Boxing: Damaged Goods
26.10.07 - By Ted Sares: Laverne Roach, 26-4, and Georgie Small, 38-6, met in February 1950. Small was a Brooklyn favorite having fought there many times. Roach was a tough ex-marine out of Texas. This was a televised fight from St. Nicholas Arena in New York City which, I recall, took place on a Monday night and I believe Don Dunphy may have been at the mike. At any rate and in retrospect, the setting was quintessential 1950’s.
Article posted on 27.10.2007
Roach appeared to be well ahead in the fight and seemingly on his way to an easy points win when suddenly Small uncorked a right out of nowhere in the eighth stanza that landed flush on Roach's jaw. It was more desperation than planned, but the tide of the fight changed just like that. The blow ripped into Roach like a sledge hammer and the blood immediately gushed from his lips and mouth. Bleeding profusely and staggering, he managed to hang on until the bell rang. While he somehow made it through the ninth using every survival trick he knew, he was a bloody mess and the one-sided assault continued through the tenth until a crunching right put Roach down like he had been sapped. Everyone in our house, my Dad, my friends and I, started to yell "Stop it! Stop it." The fans at ring side were doing the same, and Referee Frank Fullam did just that, but simultaneously, another punch sent Roach sprawling. But the damage already had been done.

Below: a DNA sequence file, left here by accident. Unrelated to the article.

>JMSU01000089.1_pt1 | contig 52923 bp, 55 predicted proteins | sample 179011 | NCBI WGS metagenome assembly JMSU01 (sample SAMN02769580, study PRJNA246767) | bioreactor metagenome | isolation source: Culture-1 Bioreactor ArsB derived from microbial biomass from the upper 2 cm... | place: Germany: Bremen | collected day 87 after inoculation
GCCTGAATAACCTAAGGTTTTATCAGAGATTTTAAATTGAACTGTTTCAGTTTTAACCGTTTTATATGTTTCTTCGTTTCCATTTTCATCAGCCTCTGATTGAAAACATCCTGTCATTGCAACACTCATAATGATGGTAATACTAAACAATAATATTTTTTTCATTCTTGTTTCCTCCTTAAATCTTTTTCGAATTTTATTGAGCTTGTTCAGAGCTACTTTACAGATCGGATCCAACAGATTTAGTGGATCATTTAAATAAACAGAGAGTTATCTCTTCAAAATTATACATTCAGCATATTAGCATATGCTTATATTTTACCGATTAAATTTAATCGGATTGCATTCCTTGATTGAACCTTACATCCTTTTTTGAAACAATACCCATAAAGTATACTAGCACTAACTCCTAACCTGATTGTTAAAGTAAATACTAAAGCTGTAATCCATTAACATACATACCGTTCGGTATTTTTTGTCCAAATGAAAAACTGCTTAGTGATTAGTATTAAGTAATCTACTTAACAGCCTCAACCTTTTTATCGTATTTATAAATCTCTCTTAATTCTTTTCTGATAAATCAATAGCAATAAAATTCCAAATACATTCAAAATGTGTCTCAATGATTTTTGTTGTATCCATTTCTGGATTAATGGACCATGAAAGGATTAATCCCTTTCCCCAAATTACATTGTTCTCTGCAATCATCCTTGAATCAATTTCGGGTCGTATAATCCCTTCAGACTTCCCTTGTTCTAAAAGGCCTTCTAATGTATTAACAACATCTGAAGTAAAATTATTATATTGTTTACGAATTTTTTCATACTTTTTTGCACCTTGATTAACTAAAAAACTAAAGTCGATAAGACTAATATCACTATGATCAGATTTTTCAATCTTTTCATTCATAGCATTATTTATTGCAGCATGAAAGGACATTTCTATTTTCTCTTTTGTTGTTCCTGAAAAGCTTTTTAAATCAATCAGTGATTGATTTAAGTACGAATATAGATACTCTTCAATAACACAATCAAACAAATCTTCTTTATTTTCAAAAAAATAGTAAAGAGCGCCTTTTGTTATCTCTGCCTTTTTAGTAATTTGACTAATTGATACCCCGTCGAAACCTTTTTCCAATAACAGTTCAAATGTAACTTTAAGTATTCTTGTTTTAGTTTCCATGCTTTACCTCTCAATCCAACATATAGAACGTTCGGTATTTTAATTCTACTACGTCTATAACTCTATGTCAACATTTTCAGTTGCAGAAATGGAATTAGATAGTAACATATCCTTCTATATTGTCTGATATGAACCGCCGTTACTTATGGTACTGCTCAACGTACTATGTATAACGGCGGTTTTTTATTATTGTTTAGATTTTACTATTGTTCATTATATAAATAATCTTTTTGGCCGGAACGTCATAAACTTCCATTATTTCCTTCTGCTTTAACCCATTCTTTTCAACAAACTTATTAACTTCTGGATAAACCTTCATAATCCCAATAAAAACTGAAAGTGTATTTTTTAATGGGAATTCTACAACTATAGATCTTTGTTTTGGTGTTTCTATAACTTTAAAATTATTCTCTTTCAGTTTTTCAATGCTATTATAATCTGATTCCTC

As Lavern laid glassy eyed on the blood-spattered canvas, he motioned that he was ok, but he was anything but and everyone watching knew it. He went slack eyed and then lapsed into a coma. Fourteen hours later, Lavern Roach, just 24, passed away from a sub-dural hemorrhage in St. Clare's Hospital.
We had watched this one from the safe confines of our living room and it was my first chilling experience witnessing a ring death. Thank God, the fight had been televised in black and white since the amount of blood that flowed was horrific. Though I have seen [too] many since, this one has stayed with me through the years. This is the one I think about the most.
But wait. There is more to the story; there is something else that needs to be said here. Less than two years previously, Roach had been badly beaten by the great Marcel Cerdan, 105-2 at the time. He had been clubbed to the canvas three times in the second round and four more times in the eighth as Cerdan's monster blows continued to rain down upon him. As he crawled around the ring, the slaughter was finally and mercifully stopped after eight punishing rounds. Clearly, the Texas marine had been brought along too fast to fight the likes of Cerdan.
Still, up until that beat down, he had been 23-1 with his only loss coming at the hands of rugged New Yorker Artie Towne, a gifted boxer with a great record (who fought as one Henry Johnson when he beat Roach). In fact, Roach had been Ring magazine's Rookie-of-the-Year in 1947.
After the Cerdan massacre, Roach said goodbye to boxing and went back home to sell insurance, but after two years and a few warm-up fights, he was back in the ring, perhaps as badly damaged goods…..for one last time.
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